As a psychologist much of my work has focused on helping children and adolescents cope with life’s challenges and changes. You would think my clinical experience and knowledge would make me an expert parent. A super-mum, with a well-behaved child. The reality has been far from it.
My profession has helped me to understand how children and adolescents work, what they need, and how to respond to them. What it didn’t do is prepare me for the ongoing juggle of responsibilities of parenting, working, and keeping home life functional. All the while being simultaneously sleep deprived. I have been the far from perfect parent. I have gotten frustrated, used screens as a distraction, forgotten to praise for positive behaviour, yelled instructions down the hallway, and on some days been caught up doing jobs. all the things that are part of normal, everyday parenting that I know don’t work.
Becoming a parent has made me truly understand that parents are doing their best with what they know and what they have. They are just trying to survive, and at times to make it through the day. As a psychologist though, I often stop to think how can I survive and help my child thrive?
For me this has been focusing on my relationship with my child. I try, and I say try as I do not always succeed, to start and finish the day well. I see these routine tasks as a chance for us to spend time together and connect. We sing songs and march around the house as we get ready. Or she sits on my lap when I do my hair and make-up. At night I sit by the bath and play with her, then read some books before heading off the bed. Being a psychologist has helped me make the most of the little things, knowing that over time they make a difference.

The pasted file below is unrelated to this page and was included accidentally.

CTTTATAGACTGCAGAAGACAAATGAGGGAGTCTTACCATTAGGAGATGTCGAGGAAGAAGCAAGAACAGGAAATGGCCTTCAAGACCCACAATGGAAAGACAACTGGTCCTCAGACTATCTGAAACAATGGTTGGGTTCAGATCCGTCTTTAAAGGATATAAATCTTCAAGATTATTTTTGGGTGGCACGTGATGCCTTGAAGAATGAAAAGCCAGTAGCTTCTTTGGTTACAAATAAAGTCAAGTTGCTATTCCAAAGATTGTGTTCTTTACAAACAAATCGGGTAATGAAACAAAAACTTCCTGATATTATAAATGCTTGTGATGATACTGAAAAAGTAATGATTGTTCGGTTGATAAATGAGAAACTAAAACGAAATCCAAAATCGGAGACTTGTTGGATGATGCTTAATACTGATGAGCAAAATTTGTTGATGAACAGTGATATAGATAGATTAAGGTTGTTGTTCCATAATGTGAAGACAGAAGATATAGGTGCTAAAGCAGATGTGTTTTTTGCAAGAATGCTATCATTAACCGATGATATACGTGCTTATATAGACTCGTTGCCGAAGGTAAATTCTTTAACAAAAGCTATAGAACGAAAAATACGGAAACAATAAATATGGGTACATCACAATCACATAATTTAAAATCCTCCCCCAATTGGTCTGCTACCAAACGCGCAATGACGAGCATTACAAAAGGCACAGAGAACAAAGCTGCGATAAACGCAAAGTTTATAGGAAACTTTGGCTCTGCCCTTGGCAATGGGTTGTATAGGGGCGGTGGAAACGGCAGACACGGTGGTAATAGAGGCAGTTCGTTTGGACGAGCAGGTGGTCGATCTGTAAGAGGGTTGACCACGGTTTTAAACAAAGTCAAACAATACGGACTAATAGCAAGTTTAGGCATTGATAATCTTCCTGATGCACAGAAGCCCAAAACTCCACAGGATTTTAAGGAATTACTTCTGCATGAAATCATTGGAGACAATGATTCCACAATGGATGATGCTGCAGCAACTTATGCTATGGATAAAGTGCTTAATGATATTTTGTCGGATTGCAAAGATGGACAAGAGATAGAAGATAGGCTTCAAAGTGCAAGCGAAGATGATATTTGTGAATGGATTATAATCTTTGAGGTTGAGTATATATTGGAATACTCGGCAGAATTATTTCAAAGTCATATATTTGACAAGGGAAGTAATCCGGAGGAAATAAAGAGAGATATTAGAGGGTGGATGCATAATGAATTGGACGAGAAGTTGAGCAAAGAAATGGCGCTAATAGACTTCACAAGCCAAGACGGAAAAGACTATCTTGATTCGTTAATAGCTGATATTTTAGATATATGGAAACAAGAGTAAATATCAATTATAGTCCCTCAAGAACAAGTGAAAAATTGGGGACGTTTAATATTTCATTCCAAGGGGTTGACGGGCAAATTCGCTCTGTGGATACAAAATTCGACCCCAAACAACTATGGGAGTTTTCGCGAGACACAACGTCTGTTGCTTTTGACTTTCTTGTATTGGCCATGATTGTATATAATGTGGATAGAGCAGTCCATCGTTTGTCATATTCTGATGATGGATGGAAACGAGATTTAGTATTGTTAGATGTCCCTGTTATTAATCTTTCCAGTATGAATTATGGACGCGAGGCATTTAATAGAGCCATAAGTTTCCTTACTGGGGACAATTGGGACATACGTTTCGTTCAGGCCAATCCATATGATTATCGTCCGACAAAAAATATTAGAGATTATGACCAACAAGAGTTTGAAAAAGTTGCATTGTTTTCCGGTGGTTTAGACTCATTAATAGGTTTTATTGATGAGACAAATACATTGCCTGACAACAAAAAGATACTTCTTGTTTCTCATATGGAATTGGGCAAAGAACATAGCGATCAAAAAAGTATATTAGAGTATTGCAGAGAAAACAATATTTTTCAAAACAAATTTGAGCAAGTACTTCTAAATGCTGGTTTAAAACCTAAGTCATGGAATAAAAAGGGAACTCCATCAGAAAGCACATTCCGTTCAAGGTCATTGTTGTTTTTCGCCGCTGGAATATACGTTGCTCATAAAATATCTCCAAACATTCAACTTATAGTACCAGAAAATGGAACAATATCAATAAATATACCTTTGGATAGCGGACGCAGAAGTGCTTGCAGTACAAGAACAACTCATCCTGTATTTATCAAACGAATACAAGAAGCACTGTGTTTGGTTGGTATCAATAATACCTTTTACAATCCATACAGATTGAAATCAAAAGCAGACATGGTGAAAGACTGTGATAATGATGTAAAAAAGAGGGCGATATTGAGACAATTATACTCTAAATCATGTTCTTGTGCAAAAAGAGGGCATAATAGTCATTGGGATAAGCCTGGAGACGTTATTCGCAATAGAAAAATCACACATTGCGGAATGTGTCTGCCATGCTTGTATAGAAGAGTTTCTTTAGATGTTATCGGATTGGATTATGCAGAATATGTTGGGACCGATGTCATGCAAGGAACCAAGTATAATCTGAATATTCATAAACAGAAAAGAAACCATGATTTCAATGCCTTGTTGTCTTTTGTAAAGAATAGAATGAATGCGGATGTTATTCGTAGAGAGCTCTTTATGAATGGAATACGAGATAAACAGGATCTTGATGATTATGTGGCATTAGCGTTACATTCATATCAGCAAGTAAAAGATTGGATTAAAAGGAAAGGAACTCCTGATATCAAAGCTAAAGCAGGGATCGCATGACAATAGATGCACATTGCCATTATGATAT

How can you make the most of the little things to help your child thrive?
Jessica Buster (M Clin Psych, Grad Dip Prof Psych, BA Psych Hons) is passionate about creating a caring and safe space to promote effective working relationships. Jessica applies evidence-based interventions in a client focused and collaborative manner to assist children, young people and their families move towards their goals of growth and wellbeing.
Jessica’s clinical training and experience has equipped her with skills in the assessment and treatment for mental health issues. She has gained experience working in roles across non-profit, hospital and private settings. This has included working as an Applied Behaviour Analysis (ABA) Therapist and roles at Guardian Youth Care, Headspace, Westmead Children’s Hospital Psycho-Oncology, and Healthy Minds Happy Kids.
Across all her roles, Jessica has pursued her interest in working with children, adolescents and their families experiencing a range of mental health difficulties including anxiety, emotion regulation difficulties, behavioural difficulties, social difficulties, and disability. She has been able to promote understanding and engagement with these clients by integrating a sense of fun and creativity into treatment.